The European Central Bank sought on Thursday to alleviate Germany’s apprehensions about the digital euro. It said this form of electronic cash wouldn’t be used to penalize savers nor upend banks.
The digital euro would not replace physical cash. This was according to ECB board member Fabio Panetta and official Ulrich Bindseil in an op-ed in Frankfurter Allgemeine Zeitung.
In the article, the two said that the ECB is by no means planning to use a digital euro to enforce more negative interest rates. As long as there is cash, it can always be held at an interest rate of zero percent, they added.
Within the next five years, the ECB is exploring the launch of a digital version of the euro. This is to stem competition from cryptocurrencies like Bitcoin. Moreover, stablecoins such as Facebook proposed Diem, which are backed by official currencies.
ECB’s main shareholder Germany’s Bundesbank, however, has been lukewarm about the project launch. Moreover, a digital euro would be “catastrophic for savers,” a popular magazine wrote.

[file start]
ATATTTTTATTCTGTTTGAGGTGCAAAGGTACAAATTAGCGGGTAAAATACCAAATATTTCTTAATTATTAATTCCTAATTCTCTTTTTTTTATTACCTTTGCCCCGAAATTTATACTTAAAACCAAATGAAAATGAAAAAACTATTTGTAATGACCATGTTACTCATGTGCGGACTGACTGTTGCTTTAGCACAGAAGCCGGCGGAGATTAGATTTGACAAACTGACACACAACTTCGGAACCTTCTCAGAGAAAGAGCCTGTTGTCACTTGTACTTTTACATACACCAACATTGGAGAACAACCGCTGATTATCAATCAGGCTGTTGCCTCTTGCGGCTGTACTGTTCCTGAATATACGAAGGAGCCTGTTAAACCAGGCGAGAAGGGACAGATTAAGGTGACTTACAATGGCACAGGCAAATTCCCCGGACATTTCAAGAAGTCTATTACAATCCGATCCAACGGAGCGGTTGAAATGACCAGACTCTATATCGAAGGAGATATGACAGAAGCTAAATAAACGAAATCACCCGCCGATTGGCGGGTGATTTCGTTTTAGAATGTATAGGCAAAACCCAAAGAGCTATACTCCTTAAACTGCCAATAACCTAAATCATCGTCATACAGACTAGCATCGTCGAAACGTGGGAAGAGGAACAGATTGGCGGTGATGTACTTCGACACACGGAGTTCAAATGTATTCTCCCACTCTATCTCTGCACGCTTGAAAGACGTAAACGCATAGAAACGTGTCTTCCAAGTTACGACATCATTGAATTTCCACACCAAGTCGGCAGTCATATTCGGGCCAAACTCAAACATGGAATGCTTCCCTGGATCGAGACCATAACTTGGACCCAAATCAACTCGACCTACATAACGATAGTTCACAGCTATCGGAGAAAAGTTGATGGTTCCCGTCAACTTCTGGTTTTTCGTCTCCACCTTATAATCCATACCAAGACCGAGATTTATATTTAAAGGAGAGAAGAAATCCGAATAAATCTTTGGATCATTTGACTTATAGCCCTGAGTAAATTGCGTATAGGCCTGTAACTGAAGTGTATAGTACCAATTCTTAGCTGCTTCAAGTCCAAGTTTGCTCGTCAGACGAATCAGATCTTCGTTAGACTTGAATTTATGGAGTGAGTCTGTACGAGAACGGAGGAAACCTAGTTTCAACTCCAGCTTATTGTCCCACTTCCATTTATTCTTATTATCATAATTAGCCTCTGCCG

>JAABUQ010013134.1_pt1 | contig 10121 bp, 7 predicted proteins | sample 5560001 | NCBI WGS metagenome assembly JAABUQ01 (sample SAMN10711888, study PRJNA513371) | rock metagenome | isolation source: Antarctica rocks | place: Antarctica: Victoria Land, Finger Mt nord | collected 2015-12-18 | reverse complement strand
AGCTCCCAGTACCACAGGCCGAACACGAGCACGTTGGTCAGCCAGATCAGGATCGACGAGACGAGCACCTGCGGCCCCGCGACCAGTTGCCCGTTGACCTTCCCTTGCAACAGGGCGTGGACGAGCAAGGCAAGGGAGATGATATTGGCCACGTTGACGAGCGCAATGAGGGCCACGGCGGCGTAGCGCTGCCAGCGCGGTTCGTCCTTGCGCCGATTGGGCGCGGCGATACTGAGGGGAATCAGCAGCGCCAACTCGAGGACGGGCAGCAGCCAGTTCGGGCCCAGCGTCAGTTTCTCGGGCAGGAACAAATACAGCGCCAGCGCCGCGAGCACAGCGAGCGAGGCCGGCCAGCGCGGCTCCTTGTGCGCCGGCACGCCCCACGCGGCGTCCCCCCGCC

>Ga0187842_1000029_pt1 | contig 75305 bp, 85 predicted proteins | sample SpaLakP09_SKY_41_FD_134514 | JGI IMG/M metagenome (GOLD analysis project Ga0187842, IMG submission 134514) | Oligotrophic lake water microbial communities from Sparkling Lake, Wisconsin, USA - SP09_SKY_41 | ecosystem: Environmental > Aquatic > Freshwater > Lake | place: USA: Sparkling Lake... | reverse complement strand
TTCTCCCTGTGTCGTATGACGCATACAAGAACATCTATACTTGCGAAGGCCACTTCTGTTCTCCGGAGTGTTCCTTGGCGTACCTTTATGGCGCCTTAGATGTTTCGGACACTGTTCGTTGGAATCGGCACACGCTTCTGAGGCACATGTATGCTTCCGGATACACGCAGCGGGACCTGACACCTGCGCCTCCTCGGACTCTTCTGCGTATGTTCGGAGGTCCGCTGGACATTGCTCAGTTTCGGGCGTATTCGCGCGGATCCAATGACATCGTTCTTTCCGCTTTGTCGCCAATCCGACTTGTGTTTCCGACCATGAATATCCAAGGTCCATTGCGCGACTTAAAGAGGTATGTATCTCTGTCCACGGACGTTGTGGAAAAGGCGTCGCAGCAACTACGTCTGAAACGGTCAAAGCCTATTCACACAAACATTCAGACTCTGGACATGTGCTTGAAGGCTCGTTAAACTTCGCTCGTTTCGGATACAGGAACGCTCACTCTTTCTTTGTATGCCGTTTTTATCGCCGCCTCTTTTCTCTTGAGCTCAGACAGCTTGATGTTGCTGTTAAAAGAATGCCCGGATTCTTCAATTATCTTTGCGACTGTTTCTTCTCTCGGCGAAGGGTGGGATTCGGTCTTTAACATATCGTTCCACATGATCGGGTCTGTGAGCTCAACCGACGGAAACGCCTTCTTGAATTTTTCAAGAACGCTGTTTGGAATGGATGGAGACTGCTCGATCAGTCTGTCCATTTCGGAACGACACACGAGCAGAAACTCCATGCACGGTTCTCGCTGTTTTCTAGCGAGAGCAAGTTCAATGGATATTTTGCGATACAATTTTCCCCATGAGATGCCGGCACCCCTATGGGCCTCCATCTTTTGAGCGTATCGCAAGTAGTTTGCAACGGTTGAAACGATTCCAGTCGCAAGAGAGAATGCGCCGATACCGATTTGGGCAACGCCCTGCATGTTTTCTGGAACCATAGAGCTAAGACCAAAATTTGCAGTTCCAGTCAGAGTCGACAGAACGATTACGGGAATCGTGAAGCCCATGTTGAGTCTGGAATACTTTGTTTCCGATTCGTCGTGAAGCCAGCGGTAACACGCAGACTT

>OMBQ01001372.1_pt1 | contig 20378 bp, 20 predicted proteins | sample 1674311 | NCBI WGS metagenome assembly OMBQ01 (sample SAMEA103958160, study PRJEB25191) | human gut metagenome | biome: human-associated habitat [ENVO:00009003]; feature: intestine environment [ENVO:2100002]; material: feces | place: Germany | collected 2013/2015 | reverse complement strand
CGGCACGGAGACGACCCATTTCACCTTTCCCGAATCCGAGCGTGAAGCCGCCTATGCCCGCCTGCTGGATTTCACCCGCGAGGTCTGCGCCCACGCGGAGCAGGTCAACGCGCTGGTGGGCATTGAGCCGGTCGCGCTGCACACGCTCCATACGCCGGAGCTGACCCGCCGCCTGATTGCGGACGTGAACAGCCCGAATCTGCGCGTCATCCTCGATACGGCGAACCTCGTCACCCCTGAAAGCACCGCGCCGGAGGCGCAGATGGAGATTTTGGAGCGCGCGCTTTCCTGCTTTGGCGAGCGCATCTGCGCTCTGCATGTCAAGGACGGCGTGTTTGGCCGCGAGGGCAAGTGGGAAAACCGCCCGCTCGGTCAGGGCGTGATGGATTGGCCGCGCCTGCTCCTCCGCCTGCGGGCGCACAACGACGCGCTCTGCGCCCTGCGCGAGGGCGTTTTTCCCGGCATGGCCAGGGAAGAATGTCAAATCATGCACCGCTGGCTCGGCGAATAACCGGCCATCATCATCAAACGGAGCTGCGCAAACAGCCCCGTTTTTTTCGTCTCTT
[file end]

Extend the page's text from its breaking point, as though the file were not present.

Officials from the German central bank have often stressed that a digital euro could pose risks to banks. They said they should study it thoroughly before they make any decisions.
However, the digital euro could become compete with bank deposits, the two said. The digital euro would ensure the euro zone’s independence from foreign companies and powers, the two added.
Recently the ECB told EU lawmakers it wants veto power on the launch of stablecoins in the eurozone. Moreover, a greater role in their supervision.
Germany Bridges Blockchain and Euro
In Germany, a technology that allows investors to buy and sell securities on the blockchain in return for central bank money has been developed. This bridges the gap between two worlds that once seemed irreconcilable.
Distributed Ledger is the technology that powers bitcoin and other cryptocurrencies. Institutions globally currently experiment with it for settling trades in official money.
For this project, the Bundesbank has partnered with Deutsche Börse and the German government’s debt agency. Its solution was the first for those who sell securities on the blockchain, it said on Wednesday. It made it possible for them to receive proceeds on their account at the central bank.
The company said it could scale up the technology to the entire eurozone well before the ECB launches its first digital euro.